Unicorn Cruise Control
This week, news broke of one of our portfolio companies, Cruise Automation (reportedly) being acquired by General Motors for $1bn. While I can’t comment on the transaction, I can and will share my thoughts on investing in Kyle Vogt, Daniel Kan, and the Cruise team.
In June of 2014, I wrote up a brief piece on why we invested in Kyle and never ended up publishing it. I don’t remember why, but I wanted to share it now. We were early supporters for Cruise, after having originally met Kyle by way of introduction through a mutual friend. I couldn't be happier for the team and the future that lay ahead for them.
Blogpost from June 22nd, 2014 below:
I’ve seen Google’s self driving cars on the highway during my morning commute in the Bay Area, and I’ve laughed when watching autonomous cars getting caricatured in HBO’s Silicon Valley. Neither was adequate prep for a demo of Cruise’s autonomous car last week though. A slick looking A4, with a beautifully designed camera / sensor on its roof, elegantly maneuvered through a quarter mile track, getting up to 40 or 50 mph, all the while its steering wheel, brakes, and gas pedal controlled by an onboard computer with a Downton Abbey English lady’s voice. It goes without saying that all 4 passengers, including myself, were pretty impressed, with references to James Bond’s smartphone controlled car in Tomorrow Never Dies flying around more than once from the gathered audience of auto enthusiasts.
Kyle and the Cruise team are tackling a prodigious problem and if it were anybody else, I’d probably be a little skeptical. Kyle previously cofounded Twitch.TV and is an MIT trained engineer with the drive (pun intended), big vision, and stellar team needed to change the way we think about our cars. The product demo I mentioned above was further evidence of the team executing upon the promise we saw in them during the initial pitch back in April of this year. It’s a market invented as we speak. Google, Tesla, BMW, Cohda Wireless, Mobileye are all working on autonomous car tech. Cruise is thinking big, focusing small, and will be a major player in determining our driving experience in the next decade.
Cruise’s solution controls steering, braking and accelerating without the need for driver input. The “big” long term dream is to have fully autonomous cars take passengers from Point A to Point B without any need for driver input. Cruise is focusing on a more near-term dream right now to create autonomous driving only for the highway portion of a route. In-city driving requires far more precise navigation than GPS — e.g. PPP (precise point positioning) that is accurate down to a matter of millimeters versus GPS, which may be inaccurate up to 30 feet. It was best for us to think of Cruise as a far better version of highway cruise control than an autonomous robot driving me where I needed to go. In real world applications of autonomous vehicles, folks have legitimate concerns about their safety. Issues of undesirable and unexpected driver-behavior, unforeseen road conditions, etc. give drivers cause for concern around whether the technology will react as well as an experienced driver might. Cruise will have independent third party safety quality controls and is following all industry best practices around car safety, though public sentiment will grow positively as exposure to self-driving vehicle technology grows in the next five years.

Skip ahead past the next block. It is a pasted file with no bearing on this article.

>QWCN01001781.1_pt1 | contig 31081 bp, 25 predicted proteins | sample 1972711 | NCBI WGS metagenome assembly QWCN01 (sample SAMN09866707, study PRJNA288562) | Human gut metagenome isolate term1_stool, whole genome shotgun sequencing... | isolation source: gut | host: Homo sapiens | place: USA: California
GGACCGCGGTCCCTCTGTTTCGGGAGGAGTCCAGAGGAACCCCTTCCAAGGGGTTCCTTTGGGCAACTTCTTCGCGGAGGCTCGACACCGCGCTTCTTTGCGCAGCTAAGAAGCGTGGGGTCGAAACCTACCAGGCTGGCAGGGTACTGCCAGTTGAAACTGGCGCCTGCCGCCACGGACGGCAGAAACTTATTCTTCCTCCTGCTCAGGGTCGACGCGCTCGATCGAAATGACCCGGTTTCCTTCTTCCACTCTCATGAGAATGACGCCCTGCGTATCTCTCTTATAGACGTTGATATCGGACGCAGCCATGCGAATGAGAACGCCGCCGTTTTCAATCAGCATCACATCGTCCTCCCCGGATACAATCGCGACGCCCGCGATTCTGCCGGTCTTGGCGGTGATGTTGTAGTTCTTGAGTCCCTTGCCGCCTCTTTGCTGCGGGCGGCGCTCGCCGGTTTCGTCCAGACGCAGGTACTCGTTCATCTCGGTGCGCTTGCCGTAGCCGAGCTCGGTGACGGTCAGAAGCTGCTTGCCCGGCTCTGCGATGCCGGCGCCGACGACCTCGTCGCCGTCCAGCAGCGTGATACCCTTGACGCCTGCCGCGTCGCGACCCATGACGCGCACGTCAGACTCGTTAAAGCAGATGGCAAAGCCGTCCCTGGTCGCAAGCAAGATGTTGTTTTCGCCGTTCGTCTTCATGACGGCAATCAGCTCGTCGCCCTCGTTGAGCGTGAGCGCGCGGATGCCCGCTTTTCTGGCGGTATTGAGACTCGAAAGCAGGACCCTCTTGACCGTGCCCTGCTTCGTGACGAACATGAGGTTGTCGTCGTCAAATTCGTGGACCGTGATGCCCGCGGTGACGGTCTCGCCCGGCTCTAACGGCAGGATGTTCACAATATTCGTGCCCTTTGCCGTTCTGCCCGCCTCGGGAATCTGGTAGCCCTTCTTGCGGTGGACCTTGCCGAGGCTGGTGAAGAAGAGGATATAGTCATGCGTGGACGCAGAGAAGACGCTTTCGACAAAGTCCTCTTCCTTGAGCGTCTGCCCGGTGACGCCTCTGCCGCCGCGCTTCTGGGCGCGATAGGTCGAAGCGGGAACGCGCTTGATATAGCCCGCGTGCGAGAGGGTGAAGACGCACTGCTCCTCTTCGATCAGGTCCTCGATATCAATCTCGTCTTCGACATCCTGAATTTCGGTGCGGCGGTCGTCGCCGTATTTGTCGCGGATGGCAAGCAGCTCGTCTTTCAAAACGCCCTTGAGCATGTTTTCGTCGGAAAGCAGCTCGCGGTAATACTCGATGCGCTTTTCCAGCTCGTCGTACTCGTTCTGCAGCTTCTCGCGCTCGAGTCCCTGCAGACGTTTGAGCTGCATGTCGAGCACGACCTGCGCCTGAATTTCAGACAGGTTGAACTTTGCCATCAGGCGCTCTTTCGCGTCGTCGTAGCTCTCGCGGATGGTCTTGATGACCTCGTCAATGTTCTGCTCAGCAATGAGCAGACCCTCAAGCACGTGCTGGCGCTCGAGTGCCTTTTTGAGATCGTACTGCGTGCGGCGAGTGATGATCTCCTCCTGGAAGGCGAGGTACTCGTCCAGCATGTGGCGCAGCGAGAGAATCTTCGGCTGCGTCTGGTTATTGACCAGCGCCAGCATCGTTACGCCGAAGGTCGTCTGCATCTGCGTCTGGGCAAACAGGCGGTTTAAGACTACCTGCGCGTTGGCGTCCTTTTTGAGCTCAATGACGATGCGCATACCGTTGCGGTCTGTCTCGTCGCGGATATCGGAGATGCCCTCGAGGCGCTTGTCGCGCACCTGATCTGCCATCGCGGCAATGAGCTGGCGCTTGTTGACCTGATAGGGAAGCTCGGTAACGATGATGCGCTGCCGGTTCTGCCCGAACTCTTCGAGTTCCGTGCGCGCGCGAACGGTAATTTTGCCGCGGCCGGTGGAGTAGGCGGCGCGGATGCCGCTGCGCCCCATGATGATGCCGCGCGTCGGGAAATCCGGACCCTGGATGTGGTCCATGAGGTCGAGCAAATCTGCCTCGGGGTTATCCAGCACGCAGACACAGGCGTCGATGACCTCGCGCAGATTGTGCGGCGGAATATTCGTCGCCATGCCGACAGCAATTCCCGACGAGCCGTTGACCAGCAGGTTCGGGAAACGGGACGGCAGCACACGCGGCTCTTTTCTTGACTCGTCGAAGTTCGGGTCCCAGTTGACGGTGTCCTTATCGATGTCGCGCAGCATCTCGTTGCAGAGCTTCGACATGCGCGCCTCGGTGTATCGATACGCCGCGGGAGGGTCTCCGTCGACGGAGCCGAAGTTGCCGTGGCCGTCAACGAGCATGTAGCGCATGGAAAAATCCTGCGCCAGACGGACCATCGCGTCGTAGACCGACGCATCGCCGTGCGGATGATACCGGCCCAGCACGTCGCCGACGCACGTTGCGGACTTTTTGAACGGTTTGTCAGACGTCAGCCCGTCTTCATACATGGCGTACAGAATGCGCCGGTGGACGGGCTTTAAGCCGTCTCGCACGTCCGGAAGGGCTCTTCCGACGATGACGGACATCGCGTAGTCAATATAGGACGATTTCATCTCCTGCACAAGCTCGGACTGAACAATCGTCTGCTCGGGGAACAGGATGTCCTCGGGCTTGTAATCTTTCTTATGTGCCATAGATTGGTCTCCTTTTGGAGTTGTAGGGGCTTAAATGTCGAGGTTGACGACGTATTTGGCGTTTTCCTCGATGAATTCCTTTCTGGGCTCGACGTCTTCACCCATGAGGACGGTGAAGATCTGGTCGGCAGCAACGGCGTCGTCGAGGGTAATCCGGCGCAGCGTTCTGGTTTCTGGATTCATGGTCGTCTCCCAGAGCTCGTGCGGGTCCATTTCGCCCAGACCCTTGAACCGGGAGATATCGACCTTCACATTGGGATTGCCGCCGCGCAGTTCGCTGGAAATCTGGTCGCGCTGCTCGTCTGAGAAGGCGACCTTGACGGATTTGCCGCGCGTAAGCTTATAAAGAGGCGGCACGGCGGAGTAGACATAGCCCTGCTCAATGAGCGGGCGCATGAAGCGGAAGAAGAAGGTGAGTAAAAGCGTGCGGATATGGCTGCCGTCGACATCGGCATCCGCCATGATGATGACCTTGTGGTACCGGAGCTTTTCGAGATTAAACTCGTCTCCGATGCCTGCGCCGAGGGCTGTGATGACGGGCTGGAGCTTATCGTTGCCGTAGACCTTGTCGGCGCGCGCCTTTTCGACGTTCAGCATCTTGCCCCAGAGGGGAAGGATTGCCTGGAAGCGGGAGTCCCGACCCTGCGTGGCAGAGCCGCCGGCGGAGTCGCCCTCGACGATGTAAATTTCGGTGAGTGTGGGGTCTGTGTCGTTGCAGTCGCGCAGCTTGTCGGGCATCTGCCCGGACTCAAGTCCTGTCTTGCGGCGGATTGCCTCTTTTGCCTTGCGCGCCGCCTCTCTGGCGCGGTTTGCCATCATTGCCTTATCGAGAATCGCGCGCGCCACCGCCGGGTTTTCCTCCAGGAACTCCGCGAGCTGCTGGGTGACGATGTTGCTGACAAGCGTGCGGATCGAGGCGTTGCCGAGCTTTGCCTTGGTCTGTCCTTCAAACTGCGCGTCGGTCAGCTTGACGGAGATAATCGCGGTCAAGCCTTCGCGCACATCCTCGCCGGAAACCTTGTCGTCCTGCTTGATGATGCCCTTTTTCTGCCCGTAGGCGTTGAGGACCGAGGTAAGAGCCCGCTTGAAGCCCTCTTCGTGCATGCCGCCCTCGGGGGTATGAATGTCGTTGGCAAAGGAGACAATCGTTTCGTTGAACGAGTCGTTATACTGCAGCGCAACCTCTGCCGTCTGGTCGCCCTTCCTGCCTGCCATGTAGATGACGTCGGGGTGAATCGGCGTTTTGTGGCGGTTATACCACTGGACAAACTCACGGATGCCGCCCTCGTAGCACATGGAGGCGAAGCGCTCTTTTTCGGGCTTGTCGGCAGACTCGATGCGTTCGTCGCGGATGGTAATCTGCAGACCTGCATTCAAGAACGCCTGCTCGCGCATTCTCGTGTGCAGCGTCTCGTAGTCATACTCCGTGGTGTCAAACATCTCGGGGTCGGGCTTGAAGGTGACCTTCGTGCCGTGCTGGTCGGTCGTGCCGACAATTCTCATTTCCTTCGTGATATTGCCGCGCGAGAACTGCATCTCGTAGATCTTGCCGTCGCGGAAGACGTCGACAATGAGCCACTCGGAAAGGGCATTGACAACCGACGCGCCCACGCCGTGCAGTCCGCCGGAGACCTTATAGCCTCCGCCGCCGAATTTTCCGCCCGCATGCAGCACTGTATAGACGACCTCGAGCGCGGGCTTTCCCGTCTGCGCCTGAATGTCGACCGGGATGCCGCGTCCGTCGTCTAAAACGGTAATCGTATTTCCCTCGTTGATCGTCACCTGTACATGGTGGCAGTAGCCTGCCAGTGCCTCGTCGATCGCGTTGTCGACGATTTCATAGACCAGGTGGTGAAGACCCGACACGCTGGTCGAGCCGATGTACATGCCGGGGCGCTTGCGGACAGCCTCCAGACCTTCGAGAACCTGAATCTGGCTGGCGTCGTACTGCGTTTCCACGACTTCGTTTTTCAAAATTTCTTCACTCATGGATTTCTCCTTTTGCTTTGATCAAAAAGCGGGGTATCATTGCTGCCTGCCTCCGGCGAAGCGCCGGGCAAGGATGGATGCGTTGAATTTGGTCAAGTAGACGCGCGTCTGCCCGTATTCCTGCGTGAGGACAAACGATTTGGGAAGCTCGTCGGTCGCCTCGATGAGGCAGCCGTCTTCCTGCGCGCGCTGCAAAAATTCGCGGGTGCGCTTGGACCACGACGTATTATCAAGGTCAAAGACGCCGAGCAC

At Signia, we focus on mobility and data, as my colleagues have shared many times. The car is the one last tapped bastion of consumer experience that has seen little innovation to date, relative to what is on the horizon. It’s inherently mobile and Apple and Google have both been vocal about their plans to integrate iOS and Android into on-board navigational, entertainment, and communication systems. What’s more, at Signia, we invest in frontier markets and in engineering heavy teams with a big vision, and an even bigger ability to execute. Cruise certainly presented an opportunity to do both and I couldn’t be more excited about where the company is headed.
Self driving cars…check. Time to move onto flying Doloreans, Kyle.
Sunny Dhillon is a partner at Signia Ventures, an early stage VC fund in San Francisco. He was previously a corporate strategist at Warner Bros in LA, the first business development employee at a VC-backed spin-off of New Line Cinema, and a former entrepreneur, having launched one of the App Store's first social-local-mobile apps (named BarStool) in 2011. Follow him on Linkedin and on Twitter (@SigniaVC).